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The 1-On-1 Project: Part 6

Mary Dolan (left, with operations manager Rene Baker) has gone from the legal world to the team business.

Mary Dolan’s initial career was as an employment and domestic relations lawyer, but after she took some time off when her fifth child was born and she was ready to go back to work she decided to pivot away from the law into business. So she launched Pro-Am Team Sports with a partner, Dave Glenn, who unexpectedly died two years into their partnership. She went from investor and operational partner to a wholly women-owned business overnight. Here’s she goes 1-on-1 with Team Insight to talk about her experiences as a woman in the world of team sports, the challenges of operating in a pandemic and where her business goes from here.

There’s a lawyer in the team sports business!

Yes, and since I took over the business it’s been a huge learning experience in almost every aspect of running the company, except for employment issues.

So, how has the past year been for you, personally and professionally, in dealing with the pandemic?

This last year was challenging and in many ways more complicated than 2020. You worry about your staff’s safety and health, deal with supply chain delays and struggle to fill employment vacancies. In addition, it’s been very stressful worrying about not meeting your customer’s expectations and your staff’s frustration with that as well.

What is your “typical” day like in 2022?

There is no typical day. I am focused on setting us up for growth in 2022 and often work on projects geared to development like leading the rollout of new software, checking commissions, working on sales, developing a marketing plan and meeting with my leadership team.

Do you view yourself as a woman in the team sports business or simply a person who is in the industry?

That’s an interesting question. I consider myself a person in the industry, but am also very proud to be operating a women-owned business.

How so?

It is very important to be a role model for young women and show a “we can do it” attitude. Occasionally, I remind myself that there aren’t many female owners in this industry who are not part of a husband-and-wife team. But mainly, I deal with company issues that everyone faces regardless of gender.

The team business has historically been male dominated. So what are your unique challenges of being a woman in this business?

I don’t feel especially challenged because I am a woman. My challenges are mostly related to growing a branded apparel and team uniform business. As a trained lawyer, I wasn’t as familiar with running a company, so I find myself learning and seeking new opportunities for growth every day.

On the flip side, what are any advantages?

Fortunately, many customers like supporting women, provided they also get high-quality apparel and excellent customer service. Since we can lean into being a woman-owned business where many consumers are women, we can stand out. We are innovative, creative and open to new ideas.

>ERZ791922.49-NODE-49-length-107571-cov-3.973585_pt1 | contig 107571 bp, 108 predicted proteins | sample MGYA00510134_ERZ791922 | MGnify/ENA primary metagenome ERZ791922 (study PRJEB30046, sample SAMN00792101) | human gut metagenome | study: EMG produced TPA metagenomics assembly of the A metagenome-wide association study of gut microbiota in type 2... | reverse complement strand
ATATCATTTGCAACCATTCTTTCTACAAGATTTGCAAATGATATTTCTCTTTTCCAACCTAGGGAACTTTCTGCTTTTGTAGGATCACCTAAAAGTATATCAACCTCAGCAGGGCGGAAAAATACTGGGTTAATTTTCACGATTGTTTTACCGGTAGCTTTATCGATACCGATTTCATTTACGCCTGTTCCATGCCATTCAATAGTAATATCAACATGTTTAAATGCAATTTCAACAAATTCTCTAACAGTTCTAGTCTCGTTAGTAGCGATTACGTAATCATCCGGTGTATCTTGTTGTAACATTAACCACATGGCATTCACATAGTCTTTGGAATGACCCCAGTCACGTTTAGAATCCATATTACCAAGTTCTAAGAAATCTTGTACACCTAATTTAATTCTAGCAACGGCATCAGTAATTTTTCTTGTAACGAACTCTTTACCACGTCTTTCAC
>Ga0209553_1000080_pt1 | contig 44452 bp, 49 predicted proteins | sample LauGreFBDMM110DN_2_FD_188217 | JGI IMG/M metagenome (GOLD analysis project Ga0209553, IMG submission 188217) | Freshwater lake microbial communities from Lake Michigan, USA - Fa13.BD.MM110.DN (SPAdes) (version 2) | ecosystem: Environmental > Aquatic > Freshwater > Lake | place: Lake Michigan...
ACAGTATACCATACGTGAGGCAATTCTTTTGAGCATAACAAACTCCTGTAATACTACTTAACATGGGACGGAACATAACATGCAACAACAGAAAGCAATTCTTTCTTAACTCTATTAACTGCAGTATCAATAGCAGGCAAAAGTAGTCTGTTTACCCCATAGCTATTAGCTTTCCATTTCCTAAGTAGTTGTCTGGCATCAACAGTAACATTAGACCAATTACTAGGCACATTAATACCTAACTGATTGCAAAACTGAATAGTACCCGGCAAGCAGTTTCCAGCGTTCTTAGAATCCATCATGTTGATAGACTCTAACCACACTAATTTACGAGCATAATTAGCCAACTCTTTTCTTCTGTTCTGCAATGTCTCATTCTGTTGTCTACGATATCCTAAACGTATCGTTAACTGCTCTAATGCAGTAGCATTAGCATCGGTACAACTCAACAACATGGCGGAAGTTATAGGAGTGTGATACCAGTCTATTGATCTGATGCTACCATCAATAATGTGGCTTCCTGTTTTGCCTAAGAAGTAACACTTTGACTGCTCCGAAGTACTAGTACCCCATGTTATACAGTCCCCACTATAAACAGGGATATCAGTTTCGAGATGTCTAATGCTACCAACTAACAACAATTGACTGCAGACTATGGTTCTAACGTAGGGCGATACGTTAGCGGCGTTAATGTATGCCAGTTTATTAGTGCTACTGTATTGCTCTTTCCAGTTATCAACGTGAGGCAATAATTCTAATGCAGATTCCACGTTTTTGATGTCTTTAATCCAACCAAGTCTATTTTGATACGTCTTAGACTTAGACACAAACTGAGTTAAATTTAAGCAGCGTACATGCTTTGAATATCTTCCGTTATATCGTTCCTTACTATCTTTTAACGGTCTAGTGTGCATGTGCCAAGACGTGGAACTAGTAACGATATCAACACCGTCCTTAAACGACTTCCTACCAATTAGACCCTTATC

What do you think you bring to your business with a woman’s perspective as compared to your male colleagues?

As a working mom with five kids, I know that flexibility in the workplace is essential for employees with children.

(Editor’s Note: Five kids!!!)

Go on…

That’s probably the most apparent sensibility I bring to Pro-Am. I also support developing female leaders in our office. If you want to lean into stereotypes, women are better communicators than men and I think a lot about how we are communicating in the workplace.

Do you think being a woman helps in the business your company does in girls’ sports?

We have a diverse staff, including many women in sales. Indeed, their own experience as players or moms of players helps them understand the needs of female players. Also, as more athletic directors and coaches are women, they like to support women-owned businesses. That’s crucial to our company. We’re creating our network, which is great provided you meet their needs.

It is very important to be a role model for young women and show a “we can do it” attitude. I deal with company issues that everyone faces regardless of gender.
How would you describe the advances in products made specifically for female athletes in the time you have been in the team sports business?

There are more and more opportunities for female athletes than ever before, and vendors are responding to that growth. Female apparel is no longer an afterthought. There are more style and color options than ever before.

What advice would you give to other team dealers about reaching out and selling to female athletes?  

You need to listen to your female customers and know what is available to meet their needs. They have definite opinions on what they want to wear and many times they want different options in apparel or equioment than are currently available.  

Also, what advice would you give to any young women considering following a similar career path in the team sports business?

My advice is not gender-specific. To survive in this business, you have to be an excellent problem-solver and not get flustered when problems arise — because they always do. You also have to be curious and explore areas outside your comfort zone because, at least initially, you won’t be able to afford all the experts you need to run a business successfully.

Finally, what are you expecting for you and your business out of 2022 and what is it going to take to achieve that?

This is going to be a great year. Our focus is on creating production efficiencies, identifying the staff we need and improving our equipment and software needs. I’m excited to put all these pieces together to reach our goals finally.